The reading level for this article is Expert
Steep discounts are never a good substitute for quality service, and the fly fishing travel industry needs to be reminded of this. For the most part, fly fishing travel is a high-end, customer service driven business. Lodge owners and outfitters are more apt to keep themselves and their customers happy if they encourage consumers to focus on quality and service rather than price.
For 11 years, I’ve owned a fly fishing and hunting outfitting business in Argentina. We’ve survived the crash of the travel industry after 9/11, Argentina’s economic and political crises and now this recession. The trend I’m currently seeing in both the fishing and hunting travel markets is not just price sensitivity amongst buyers, but an increase in consumers buying on price alone. This is feed in large part by outfitters and guides offering steeply reduced rates. While doing so could break a drought for a subpar service, middle and high-end operations should know better.
During an economic down turn, discounts or lowered rates are common and often sensible. When a high occurrence of dramatic price cuts are found, say 40- 60%, it can set a lasting precedent where travelers expect major savings with every outfitter they approach. The adverse effects of big discounts can spread virally within a particular region such as North Andros, Bahamas or Patagonia, Argentina and then on to outfitters/lodges worldwide. If outfitters continually cave under pressure, customers learn to buy only at the discount level, leaving operators to reevaluate their business.
Traditionally, customers never expected a deal and wanted to know what we could do for them first and then the price second. Since early December, I’ve noticed that new customers will often lead their inquiry by asking for our rates. I’ve also been surprised when several potential clients asked point blank for a discount. While these phenomenons are new and not independent of the recession, it points to big promotions widely publicized by lodges and outfitters when fly fishing Argentina. When customers are encouraged to choose price over quality, the lowest rate is usually found with a subpar outfitter or lodge; one whom the customer would not normally choose for such an important investment as an international fishing trip. If the subpar outfitter is able to retain the client, then kudos to them, but more than likely the result is a less than satisfied client who hopefully does not have a tarnished view of the region he visited.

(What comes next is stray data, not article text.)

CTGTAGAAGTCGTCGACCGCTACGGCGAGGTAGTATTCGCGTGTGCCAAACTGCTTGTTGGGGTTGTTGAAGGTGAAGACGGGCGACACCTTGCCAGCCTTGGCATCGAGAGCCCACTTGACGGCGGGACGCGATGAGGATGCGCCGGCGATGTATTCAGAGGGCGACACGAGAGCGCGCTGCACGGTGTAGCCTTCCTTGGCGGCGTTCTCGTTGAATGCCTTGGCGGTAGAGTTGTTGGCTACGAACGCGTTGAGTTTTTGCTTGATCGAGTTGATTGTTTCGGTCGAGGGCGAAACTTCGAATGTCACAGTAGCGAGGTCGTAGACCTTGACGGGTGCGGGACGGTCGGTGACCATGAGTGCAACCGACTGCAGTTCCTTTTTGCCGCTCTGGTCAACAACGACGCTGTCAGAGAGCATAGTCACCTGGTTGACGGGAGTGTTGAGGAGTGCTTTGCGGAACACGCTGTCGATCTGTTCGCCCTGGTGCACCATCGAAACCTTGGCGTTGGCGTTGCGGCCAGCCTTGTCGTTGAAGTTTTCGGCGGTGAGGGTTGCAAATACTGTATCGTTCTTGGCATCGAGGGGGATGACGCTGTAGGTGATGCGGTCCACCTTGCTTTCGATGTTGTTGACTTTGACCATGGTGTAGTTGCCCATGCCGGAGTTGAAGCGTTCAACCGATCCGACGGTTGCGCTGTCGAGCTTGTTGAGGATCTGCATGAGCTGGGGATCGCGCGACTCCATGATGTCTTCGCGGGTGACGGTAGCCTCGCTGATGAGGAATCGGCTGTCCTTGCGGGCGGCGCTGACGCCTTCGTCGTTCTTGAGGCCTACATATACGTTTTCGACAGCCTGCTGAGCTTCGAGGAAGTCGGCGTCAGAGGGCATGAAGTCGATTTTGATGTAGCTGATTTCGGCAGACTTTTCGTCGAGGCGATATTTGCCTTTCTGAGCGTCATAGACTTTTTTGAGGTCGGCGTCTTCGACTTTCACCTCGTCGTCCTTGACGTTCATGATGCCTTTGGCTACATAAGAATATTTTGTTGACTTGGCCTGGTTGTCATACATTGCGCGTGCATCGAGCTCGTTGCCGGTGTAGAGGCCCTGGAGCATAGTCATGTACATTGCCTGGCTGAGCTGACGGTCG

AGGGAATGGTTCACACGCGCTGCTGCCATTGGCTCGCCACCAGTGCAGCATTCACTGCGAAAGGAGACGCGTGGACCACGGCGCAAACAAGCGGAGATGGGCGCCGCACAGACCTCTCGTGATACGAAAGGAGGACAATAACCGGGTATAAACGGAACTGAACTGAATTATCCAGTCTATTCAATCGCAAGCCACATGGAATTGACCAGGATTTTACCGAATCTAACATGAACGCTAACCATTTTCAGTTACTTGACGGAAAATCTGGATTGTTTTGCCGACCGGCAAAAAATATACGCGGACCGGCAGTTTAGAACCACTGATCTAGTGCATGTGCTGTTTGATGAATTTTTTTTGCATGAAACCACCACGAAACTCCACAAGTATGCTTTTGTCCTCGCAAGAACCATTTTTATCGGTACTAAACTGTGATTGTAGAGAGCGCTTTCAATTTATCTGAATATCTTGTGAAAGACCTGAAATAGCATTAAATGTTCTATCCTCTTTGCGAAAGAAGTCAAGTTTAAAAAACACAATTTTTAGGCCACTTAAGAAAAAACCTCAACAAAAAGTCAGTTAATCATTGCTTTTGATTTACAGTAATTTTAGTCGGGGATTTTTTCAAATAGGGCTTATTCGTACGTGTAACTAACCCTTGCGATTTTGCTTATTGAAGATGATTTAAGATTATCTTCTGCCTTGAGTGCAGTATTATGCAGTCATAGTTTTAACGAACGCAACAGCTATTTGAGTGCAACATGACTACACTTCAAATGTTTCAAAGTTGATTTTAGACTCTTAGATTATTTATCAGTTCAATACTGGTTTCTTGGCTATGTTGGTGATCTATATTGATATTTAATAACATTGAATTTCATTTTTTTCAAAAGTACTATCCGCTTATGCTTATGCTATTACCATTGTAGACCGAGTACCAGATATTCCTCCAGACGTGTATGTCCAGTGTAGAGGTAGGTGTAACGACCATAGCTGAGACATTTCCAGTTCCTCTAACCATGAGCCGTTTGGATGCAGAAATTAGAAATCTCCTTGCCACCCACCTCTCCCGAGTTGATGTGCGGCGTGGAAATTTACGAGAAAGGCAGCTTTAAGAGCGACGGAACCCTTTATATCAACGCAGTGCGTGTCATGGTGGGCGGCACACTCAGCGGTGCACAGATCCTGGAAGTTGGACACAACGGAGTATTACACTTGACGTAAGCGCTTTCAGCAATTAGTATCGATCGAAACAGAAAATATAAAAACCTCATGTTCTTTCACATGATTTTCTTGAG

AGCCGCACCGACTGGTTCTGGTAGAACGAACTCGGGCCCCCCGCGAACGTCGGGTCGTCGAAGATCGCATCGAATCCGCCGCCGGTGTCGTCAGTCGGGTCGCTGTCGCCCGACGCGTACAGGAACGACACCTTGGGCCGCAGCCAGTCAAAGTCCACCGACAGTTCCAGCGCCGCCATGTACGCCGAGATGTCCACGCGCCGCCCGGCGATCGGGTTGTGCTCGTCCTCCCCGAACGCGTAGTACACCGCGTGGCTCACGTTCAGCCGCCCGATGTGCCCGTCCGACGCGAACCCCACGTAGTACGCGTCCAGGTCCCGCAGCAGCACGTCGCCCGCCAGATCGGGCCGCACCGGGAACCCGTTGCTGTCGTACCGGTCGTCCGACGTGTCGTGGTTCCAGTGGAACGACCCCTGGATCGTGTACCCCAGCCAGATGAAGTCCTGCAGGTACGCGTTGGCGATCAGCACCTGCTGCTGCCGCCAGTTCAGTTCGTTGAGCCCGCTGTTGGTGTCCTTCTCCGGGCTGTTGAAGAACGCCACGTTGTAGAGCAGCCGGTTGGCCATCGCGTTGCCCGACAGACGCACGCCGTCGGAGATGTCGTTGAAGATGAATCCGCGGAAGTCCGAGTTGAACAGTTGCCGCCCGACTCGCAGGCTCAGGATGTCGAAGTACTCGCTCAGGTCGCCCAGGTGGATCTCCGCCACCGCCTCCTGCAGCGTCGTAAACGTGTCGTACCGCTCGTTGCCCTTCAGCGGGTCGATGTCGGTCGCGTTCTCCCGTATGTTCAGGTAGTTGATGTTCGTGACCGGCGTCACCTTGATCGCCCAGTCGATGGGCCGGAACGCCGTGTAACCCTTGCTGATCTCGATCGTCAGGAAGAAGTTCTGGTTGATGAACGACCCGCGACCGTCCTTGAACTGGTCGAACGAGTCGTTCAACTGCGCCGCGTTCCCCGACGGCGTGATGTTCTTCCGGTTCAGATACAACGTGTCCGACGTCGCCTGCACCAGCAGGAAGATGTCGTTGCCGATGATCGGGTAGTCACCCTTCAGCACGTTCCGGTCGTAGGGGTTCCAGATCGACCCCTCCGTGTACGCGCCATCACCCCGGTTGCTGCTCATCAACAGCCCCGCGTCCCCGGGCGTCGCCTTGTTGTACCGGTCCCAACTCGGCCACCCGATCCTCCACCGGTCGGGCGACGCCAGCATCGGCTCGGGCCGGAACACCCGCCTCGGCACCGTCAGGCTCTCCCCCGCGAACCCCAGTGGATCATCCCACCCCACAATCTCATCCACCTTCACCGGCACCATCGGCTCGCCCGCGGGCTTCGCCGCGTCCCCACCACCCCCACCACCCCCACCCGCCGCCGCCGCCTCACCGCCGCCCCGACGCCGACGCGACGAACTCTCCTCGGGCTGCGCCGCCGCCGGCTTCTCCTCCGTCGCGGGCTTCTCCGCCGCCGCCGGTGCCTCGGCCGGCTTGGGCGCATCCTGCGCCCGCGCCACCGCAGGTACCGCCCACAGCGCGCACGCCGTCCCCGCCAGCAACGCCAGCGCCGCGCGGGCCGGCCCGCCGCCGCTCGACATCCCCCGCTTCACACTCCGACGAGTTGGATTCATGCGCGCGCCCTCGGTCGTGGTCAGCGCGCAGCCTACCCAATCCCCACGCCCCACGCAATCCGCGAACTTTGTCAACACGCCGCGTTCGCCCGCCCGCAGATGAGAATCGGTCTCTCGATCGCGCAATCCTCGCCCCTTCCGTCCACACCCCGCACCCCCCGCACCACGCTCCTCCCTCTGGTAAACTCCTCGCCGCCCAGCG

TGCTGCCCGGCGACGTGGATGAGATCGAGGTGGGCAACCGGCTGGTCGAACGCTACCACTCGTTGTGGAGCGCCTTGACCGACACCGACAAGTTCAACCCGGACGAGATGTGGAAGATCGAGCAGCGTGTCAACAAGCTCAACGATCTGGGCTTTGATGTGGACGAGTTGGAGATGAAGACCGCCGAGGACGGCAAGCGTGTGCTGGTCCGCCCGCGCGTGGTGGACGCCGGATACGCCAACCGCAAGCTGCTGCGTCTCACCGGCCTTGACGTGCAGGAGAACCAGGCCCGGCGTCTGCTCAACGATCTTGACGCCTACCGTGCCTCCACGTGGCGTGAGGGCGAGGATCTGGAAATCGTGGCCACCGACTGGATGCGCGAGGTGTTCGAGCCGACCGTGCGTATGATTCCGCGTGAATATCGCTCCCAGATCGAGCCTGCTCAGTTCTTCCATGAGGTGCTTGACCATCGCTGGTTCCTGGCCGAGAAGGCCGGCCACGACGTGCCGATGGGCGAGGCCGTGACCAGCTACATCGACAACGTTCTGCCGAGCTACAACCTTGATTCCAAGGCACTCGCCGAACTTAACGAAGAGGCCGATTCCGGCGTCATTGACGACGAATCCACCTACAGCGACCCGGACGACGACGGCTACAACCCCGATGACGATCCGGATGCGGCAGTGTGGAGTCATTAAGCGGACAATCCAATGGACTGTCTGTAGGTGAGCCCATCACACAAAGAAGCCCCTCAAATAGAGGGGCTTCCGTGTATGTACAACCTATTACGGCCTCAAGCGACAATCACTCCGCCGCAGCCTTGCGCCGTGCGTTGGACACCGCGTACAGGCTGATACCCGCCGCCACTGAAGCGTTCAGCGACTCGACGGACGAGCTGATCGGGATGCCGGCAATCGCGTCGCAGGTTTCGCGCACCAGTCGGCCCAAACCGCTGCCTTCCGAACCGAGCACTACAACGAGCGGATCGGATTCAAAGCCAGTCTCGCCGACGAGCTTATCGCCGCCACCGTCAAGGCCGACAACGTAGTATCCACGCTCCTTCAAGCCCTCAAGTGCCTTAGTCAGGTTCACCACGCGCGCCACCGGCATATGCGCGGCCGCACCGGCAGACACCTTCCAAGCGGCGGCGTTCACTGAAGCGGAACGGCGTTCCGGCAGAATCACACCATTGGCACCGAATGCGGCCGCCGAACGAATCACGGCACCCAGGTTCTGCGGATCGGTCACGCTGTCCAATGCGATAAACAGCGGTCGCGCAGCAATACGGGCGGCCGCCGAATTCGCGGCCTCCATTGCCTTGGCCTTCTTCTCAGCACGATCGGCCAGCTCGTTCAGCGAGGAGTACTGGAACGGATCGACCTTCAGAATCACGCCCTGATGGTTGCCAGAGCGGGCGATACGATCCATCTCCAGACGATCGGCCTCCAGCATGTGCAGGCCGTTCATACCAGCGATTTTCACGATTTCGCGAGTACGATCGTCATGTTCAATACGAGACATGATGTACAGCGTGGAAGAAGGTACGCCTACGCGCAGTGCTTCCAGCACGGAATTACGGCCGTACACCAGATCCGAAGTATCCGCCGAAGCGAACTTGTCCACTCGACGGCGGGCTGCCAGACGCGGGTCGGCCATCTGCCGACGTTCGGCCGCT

Steep discounts can also anger customers who bought a trip at full price in April only to see it advertised for half price in May. This happened to me recently when I sold a gentleman a fishing trip at a premium lodge in Tierra del Fuego. Shortly after his return, the lodge had drastically reduced its rates. He called me to express his disappointment with lodge and thought they were shooting themselves in the foot.
While steep discounts may offer short term pay offs for a lodge/outfitter, these desperate measures can also damage a brand image, decreasing brand loyalty and long term buyers. For higher-end lodges and quality outfitters, this is a heavy price to pay for filling a vacancy at half price.
In my company, we sweat and bleed for any customer. But for those that paid full price, we go the extra mile for them. This past year we supplied 2 groups of anglers with free flies for the week and another group with free use of rods and waders for a week, amounting to a per person value of $150 and $300 respectively. They paid full price and never asked for favors, but we recognized that our offerings were going to make their travel and planning much easier. Over the years, two things have been consistent, these types of favors for good customers have been an easy decision, and it’s these customers who give us the pleasure of hosting them again and again.